Admittedly a bit late in covering this nearly month old release, but we thought a revisit from our tasting notes might remind you there are some good beers still out there. Back on the 21st of April a few lucky sods got a chance to pick up a bottle of Redhook's newest annual release, the Big Ballard Imperial IPA. As we looked at the bottle with its iconic and familiar character we felt the need for a refresher on what a Imperial India Pale Ale is.
The style believe it or not is a very American one, filled with high gravity and high alphas. Some believe the beer style first appeared (back in 1994) in the kettles of Blind Pig Brewing under brewer Vinnie Cilurzo (now owner and head brewery of Russian River Brewing). Other’s believe it was John Maier respected brewer of Rogue Ales (and an occasional lager) who inspired the style with the I2PA (aka I Squared) in 1990. Whoever was the first, the style has been around for almost two decades and it hasn’t stopped people from trying to make it better, and more enjoyable.
By definition an Imperial IPA (sometimes called Double IPA) must be at least 60 IBUs but not more than 120 IBUs. Overall the alcohol can be between 7.50% and 10.00% Alcohol By Volume. As you can tell there are many great IPAs and Imperial IPAs out there that would be an excellent match. So with this information we proceeded to crack open this newly released spin on the classic 'Ballard Bitter'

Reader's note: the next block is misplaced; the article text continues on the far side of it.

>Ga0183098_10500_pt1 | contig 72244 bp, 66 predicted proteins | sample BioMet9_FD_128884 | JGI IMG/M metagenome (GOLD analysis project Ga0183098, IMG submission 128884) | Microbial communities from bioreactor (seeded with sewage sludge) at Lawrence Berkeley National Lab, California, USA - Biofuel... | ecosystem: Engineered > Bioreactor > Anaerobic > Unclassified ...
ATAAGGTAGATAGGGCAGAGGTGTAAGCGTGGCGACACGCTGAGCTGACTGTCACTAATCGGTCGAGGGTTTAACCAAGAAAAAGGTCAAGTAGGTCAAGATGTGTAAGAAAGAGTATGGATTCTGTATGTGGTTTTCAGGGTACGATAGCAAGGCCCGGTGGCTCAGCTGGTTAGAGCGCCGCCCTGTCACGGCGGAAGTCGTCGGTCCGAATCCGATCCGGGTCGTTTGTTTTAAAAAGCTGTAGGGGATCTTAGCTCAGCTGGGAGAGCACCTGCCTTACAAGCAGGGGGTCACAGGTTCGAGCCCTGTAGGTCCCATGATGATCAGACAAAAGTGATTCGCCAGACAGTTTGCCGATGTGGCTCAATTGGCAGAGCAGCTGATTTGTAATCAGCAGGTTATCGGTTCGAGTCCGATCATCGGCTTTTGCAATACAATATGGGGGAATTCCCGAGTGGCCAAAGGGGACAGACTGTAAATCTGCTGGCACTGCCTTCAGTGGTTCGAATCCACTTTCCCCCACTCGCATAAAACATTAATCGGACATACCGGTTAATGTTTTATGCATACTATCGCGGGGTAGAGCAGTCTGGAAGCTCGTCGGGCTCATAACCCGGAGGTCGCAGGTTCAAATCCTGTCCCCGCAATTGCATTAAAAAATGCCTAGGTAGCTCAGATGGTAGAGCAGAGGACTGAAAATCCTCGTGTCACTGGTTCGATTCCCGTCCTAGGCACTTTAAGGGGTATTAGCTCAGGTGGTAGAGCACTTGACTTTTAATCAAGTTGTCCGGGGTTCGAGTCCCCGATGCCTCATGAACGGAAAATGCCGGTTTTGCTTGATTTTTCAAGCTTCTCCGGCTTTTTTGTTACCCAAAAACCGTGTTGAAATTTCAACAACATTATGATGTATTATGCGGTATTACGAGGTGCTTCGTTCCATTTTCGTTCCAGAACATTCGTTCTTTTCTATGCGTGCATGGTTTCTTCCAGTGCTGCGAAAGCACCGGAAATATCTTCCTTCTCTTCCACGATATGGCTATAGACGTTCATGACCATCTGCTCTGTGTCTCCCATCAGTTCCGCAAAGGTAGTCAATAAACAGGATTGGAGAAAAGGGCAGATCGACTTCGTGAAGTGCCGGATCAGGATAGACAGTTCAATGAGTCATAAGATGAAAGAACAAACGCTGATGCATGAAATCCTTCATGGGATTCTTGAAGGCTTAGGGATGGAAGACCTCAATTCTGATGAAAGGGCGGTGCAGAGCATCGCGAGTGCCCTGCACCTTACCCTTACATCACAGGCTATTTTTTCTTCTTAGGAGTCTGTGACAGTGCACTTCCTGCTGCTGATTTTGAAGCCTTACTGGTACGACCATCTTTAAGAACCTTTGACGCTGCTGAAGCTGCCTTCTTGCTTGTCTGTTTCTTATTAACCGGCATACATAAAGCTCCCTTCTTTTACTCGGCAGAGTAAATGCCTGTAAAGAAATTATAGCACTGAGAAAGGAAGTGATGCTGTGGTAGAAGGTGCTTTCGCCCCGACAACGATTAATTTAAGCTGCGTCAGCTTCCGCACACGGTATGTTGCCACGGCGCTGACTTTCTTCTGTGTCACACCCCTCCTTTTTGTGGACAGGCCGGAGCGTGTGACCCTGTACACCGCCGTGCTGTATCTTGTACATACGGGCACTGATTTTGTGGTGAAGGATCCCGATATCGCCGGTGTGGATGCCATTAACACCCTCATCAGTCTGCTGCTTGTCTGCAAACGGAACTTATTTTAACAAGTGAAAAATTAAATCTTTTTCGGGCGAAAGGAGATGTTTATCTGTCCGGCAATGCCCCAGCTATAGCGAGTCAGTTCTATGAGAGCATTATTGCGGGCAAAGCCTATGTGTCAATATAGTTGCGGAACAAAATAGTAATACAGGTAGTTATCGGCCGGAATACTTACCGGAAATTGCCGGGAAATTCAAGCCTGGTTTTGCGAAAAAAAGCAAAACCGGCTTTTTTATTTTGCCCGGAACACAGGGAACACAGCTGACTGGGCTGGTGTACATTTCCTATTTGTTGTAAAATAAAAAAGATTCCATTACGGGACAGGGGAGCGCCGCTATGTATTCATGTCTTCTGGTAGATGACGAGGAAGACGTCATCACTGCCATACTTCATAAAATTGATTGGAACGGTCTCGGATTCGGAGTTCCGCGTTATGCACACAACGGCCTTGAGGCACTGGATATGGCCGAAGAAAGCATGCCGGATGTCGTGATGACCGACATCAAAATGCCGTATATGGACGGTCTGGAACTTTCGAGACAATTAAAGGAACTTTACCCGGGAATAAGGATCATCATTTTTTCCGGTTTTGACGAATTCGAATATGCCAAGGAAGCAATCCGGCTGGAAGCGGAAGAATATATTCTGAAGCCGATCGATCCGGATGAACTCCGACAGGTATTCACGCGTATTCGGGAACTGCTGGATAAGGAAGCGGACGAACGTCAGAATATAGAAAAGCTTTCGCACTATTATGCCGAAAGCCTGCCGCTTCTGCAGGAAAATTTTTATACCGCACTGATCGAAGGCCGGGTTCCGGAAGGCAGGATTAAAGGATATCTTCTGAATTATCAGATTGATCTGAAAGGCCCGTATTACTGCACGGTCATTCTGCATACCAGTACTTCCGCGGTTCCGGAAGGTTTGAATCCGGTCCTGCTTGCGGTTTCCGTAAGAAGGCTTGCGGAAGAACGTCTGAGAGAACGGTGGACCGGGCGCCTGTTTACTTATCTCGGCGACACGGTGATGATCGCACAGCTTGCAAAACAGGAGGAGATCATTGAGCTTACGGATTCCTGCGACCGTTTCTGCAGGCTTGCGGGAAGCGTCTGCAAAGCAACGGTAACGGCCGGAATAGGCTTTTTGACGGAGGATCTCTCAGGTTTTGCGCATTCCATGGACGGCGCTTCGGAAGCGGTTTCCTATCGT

As the beer is swirled around, we rest our nose over the beer to take in the noticeable floral, grapefruit and fruity aromas.
With our first sip we detect a dry, sweet caramel malt backend that only gives way to the lingering bitterness. A noticeable but almost muted alcohol burn is there but nothing what you would expect for a 9.50% Alcohol by Volume Double IPA. Overall mouthfeel has a medium weight to it and without any stickiness one might expect with a beer such as this.
Given the specifications on this beer, it's a bit frightening that there aren't any warning signs (alcohol burn, etc.) to lull people from being too comfortable with this beer. Overall a welcome treat though from the brewery that brought us the banana beer.
Thoughts by your colleagues
About the photos’ author
Paul “Fruit Trees” Orchard, is an amateur craft beer enthusiast and amateur photographer. Throughout the many years in craft beer he is always carrying a camera (smartphone, digital, traditional) and is invites you to see that beer can also be exciting even if you can’t drink the photo.
In accordance with new FTC regulations regarding bloggers and endorsements, the aforementioned company has provided me a free sample that was used for research prior to writing this review.